Julia Margaret Cameron - The Odyssey of Collecting: Photographs from Joy of Giving Something Foundation, Part 1 New York Monday, April 3, 2017 | Phillips

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  • Provenance

    Christie's, New York, 29 April 1999, lot 116

  • Literature

    Cox & Ford, Julia Margaret Cameron: The Complete Photographs, no. 253
    Lukitsch, Cameron: Her Work and Career, p. 28
    Powell, Julia Margaret Cameron: Victorian Photographs of Famous Men & Fair Women, pl. 20
    Wolf, Julia Margaret Cameron's Women, p. 55, fig. 18

  • Catalogue Essay

    Sappho is Cameron’s formal title for this portrait study, a reference to the elusive Greek poet of the 6th century B. C., a poet known only in fragments of writing and very little of whose work survives. She has been celebrated over the centuries for her verses in praise of love, especially love between women, although the nature of that love remains ambiguous. In mid-19th-century England, when this photograph was made, Sappho was fashionable as a symbol of the ancient Greco-Roman world and inspired both authors and painters. Cameron’s good friend, Alfred, Lord Tennyson, used her lines as a source for some of his own poems, among them “Midnight,” “Eleanora,” and “Mariana.”

    The sitter in the present photograph is Cameron’s young parlor maid, Mary Hillier, described by Cameron in her autobiographical Annals of My Glass House as “one of the most beautiful and constant of my models.” Cameron photographed Hillier for over a decade in a variety of roles, among them the Madonna, the goddess Psyche, and the virgin martyr St. Agnes. In the image offered here, Hillier is probably holding a lyre, signifying poetry and music, although the prop is off-camera; in a variant study (Cox 254), made at the same time, a portion of the lyre is visible.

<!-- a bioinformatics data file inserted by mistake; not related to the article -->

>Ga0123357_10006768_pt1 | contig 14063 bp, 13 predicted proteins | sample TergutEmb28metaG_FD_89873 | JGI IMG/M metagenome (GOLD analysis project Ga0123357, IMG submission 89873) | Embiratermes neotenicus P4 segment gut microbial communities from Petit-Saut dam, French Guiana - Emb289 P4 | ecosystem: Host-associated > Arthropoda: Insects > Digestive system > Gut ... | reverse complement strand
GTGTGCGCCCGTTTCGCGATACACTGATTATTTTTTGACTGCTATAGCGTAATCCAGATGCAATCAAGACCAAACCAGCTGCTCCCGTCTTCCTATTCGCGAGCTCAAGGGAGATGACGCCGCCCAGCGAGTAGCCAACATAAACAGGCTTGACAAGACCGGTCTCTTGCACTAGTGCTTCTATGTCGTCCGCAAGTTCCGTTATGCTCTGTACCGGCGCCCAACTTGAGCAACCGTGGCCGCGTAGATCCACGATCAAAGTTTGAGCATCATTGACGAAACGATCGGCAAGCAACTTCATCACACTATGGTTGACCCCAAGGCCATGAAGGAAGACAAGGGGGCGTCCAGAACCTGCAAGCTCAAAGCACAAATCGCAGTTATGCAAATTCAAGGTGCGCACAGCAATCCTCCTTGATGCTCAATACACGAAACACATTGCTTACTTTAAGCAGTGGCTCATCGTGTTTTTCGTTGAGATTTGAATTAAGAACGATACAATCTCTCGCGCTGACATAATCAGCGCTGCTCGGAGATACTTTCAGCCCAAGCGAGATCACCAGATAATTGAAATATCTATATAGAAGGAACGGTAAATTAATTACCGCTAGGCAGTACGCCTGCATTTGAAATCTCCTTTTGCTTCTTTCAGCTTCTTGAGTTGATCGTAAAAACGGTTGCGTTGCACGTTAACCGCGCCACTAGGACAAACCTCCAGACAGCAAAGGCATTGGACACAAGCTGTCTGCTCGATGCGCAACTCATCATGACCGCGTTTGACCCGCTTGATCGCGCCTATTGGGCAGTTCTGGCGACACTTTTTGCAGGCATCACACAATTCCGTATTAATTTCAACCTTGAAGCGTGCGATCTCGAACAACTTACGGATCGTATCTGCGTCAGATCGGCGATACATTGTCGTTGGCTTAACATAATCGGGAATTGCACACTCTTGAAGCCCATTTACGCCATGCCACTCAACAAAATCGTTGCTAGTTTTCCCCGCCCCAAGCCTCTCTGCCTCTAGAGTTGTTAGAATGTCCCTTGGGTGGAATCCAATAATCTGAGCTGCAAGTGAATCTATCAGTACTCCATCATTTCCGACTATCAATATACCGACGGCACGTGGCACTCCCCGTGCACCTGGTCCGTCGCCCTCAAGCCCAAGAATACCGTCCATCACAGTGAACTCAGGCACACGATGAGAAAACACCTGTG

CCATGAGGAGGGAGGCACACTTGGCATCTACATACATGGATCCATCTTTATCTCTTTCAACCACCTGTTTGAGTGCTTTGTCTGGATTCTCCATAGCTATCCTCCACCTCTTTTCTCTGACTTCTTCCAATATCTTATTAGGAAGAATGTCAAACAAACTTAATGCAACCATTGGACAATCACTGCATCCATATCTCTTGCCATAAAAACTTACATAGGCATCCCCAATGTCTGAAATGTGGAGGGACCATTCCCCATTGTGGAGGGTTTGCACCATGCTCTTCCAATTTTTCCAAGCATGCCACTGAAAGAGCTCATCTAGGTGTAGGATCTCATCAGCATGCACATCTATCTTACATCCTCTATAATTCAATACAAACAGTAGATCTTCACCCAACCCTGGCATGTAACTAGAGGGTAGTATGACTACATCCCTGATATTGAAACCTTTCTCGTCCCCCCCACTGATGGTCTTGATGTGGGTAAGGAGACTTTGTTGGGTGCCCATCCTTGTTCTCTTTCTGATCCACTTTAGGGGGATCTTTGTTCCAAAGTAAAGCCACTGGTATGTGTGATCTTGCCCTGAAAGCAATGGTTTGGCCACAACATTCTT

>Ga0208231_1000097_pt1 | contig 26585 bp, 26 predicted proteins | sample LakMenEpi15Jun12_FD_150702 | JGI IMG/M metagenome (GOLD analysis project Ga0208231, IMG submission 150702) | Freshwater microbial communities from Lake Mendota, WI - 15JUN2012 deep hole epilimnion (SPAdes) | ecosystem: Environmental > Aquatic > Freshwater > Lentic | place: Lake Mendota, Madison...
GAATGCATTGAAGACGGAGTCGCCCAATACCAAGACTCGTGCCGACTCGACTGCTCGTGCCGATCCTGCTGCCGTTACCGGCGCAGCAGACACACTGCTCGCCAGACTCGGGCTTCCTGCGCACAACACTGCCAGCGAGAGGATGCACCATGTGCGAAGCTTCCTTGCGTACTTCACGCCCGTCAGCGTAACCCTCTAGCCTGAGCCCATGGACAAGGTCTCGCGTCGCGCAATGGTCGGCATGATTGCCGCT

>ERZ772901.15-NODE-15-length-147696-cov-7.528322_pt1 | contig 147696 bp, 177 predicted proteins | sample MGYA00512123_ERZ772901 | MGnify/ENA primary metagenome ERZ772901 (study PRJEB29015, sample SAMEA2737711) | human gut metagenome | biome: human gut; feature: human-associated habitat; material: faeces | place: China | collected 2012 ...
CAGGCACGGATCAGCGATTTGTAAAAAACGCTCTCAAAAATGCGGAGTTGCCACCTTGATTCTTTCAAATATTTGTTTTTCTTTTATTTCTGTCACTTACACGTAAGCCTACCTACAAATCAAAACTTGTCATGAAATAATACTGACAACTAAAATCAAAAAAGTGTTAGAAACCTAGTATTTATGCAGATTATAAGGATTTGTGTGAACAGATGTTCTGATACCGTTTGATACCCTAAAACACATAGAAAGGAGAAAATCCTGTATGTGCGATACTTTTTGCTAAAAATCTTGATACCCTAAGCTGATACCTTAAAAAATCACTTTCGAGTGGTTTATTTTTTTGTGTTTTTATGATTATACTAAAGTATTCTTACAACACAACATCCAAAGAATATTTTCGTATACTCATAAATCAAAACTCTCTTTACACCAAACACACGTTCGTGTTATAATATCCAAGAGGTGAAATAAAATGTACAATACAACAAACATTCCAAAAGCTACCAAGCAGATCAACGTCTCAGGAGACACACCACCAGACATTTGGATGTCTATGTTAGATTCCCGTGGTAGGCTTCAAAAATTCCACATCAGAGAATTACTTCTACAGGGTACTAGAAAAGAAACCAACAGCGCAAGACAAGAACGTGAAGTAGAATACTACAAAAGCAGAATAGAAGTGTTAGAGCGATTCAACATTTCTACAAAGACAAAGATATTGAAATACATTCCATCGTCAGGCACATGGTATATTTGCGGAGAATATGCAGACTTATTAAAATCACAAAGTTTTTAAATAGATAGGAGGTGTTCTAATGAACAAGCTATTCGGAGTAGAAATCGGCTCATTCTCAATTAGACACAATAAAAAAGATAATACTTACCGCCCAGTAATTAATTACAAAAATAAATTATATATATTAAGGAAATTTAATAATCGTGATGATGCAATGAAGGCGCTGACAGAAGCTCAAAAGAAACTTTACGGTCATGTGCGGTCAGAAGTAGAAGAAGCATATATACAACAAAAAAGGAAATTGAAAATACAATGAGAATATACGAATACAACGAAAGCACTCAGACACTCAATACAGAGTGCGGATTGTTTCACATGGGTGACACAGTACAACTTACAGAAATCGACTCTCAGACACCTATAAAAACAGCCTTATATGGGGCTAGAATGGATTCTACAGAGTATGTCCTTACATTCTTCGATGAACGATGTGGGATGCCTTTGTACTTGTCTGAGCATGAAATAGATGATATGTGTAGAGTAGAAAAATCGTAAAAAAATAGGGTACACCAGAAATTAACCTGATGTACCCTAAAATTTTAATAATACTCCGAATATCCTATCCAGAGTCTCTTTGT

The glass negative for this portrait was likely broken or damaged early on, for the only prints that survive show evidence of cracks or breaks in the plate, as in the present lot. Other prints of the image in this state are in The Metropolitan Museum of Art, the George Eastman Museum in Rochester, and the Victoria and Albert Museum, London. It can be assumed that Cameron preferred prints from this negative, even with its flaws, to the more prosaic variant, of which only one print has been located.


Sappho (Mary Hillier)

Albumen print.
13 x 10 1/8 in. (33 x 25.7 cm)
'Colnaghi' blindstamp, credited and titled 'The Pretty Housemaid' in an unidentified hand in pencil on the mount; credited in an unidentified hand in pencil on the reverse of the mount.

$50,000 - 70,000 

Sold for $40,000

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The Odyssey of Collecting: Photographs from Joy of Giving Something Foundation, Part 1

New York 3 April 2017